• Since raw_behavioral is in the .gitignore file, these subject-specific directory files can be downloaded from osf.io
  1. If starting from raw scanner files, unzip (python scripts/mri_analyses/unzip_raw_mri.py), do dicom conversion (scripts/mri_analyses/dicom_conversion.m), and rename subject directories (python scripts/mri_analyses/rename_unpacked_folders.py)
  • NB: This is not necessary since I am not supplying zipped dicoms. Scripts are included for reference.
  1. Preprocess the data (this will generate rf*.nii files): scripts/mri_analyses/preproc_moco_quickcoreg.m
  2. Run QA. I use code that is based on Maureen Ritchey's code
  • The key thing is that the spike_regs_rp.txt motion files get created so they can be read into the models.
  1. Based on the QA, decide what runs/subjects need to be dropped. Manually update subject_exclusion_info.csv with any runs that need to be dropped based on QA. Run python scripts/create_subject_exclude_run_files.py to create exclusion files for each subject.
  • This can be used in combination with run_exceptions_TempCon.m (although currently I haven't updated the subject-specific run information in this file - instead I deal with subject-specific things in the tidying scripts)

ROI segmentation: ASHS (automated)

This is how I generate the hippocampal subfield ROIs.

NB: I've already uploaded ROI masks to osf.io, but this is here for reference if you wanted to re-generate the ROIs.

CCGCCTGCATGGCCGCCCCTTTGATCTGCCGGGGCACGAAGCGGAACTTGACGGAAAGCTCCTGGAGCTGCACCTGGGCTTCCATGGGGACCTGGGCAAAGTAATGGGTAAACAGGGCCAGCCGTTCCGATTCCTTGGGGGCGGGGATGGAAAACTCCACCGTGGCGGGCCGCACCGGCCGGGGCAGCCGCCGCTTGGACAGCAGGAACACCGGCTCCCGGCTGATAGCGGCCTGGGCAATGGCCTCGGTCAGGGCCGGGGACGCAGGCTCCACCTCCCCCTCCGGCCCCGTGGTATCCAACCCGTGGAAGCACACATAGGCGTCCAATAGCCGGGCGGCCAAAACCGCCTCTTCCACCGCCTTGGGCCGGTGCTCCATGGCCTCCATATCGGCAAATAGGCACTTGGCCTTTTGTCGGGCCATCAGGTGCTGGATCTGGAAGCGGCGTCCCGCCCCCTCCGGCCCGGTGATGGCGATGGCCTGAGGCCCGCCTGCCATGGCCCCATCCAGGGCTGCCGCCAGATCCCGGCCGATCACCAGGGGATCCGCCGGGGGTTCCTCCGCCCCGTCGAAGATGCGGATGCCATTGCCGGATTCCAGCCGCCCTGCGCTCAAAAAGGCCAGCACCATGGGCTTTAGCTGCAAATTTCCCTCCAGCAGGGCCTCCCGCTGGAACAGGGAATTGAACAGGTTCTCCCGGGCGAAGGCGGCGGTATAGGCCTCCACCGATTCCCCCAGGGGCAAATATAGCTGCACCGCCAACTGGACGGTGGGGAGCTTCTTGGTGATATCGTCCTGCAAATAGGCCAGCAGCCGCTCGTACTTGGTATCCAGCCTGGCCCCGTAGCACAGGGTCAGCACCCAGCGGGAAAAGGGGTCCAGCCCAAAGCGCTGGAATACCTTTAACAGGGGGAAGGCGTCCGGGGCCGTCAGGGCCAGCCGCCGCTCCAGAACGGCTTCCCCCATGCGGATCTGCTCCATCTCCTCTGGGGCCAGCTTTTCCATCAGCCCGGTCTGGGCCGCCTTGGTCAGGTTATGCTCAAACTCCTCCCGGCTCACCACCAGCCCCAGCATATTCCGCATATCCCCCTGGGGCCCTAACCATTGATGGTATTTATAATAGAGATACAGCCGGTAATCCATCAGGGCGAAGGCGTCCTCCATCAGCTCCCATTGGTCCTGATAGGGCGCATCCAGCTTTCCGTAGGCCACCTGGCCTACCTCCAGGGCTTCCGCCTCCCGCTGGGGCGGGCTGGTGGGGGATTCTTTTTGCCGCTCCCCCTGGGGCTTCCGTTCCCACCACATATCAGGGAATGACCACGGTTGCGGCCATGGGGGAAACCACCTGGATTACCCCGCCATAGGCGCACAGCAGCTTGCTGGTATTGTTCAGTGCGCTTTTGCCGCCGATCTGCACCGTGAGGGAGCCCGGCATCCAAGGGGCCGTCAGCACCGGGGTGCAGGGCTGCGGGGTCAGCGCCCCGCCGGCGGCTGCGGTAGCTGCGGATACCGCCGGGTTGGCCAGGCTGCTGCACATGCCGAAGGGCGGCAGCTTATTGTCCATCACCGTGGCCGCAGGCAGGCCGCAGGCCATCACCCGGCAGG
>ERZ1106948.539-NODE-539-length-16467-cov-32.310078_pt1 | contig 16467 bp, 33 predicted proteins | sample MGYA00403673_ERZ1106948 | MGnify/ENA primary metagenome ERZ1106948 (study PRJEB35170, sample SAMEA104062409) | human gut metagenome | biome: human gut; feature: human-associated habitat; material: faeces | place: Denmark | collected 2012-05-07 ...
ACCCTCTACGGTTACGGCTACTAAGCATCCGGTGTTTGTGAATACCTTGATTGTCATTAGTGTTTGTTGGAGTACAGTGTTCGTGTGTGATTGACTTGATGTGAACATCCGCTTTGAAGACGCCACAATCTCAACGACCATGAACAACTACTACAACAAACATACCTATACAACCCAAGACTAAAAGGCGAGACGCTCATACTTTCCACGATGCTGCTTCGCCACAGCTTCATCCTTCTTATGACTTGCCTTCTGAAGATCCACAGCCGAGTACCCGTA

1. Install ashs. Check on NITRC for latest install. Git code below for version downloaded October 2016.
git clone https://github.com/pyushkevich/ashs/tree/d03ddc919e1d38777736dec8b95286cf6afa786d
  1. Test install using their instructions
  2. Download atlas of choice. I use: ashs_atlas_upennpmc_20140416.tar
  3. Update the paths in scripts/mri_analyses/run-ashs.sh
  4. Run the following command for whichever subjects currently working on.
for SUBJ in `seq 1 32`; do export SUBJ="s$SUBJ"; scripts/mri_analyses/run-ashs.sh; done

ROI segmentation: Manual

This is how I generate the MTLc ROIs.

NB: I've already uploaded ROI masks to osf.io. Original tracings are available upon request.

ROI prep

Even though the ROIs have been traced, we need to extract them from the tracing files and ensure they'll play nicely when we use them to mask our beta images. Again, all of these steps have already been done if you're downloading them from osf.io. Scripts are provided here as a reference.

  1. Divide the ASHS and manually traced ROIs into single files: scripts/mri_analyses/RSA_extractROIs.m. In order to run for both sets of ROIs, will need to reset the value of ASHS_FLAG and MANUAL_FLAG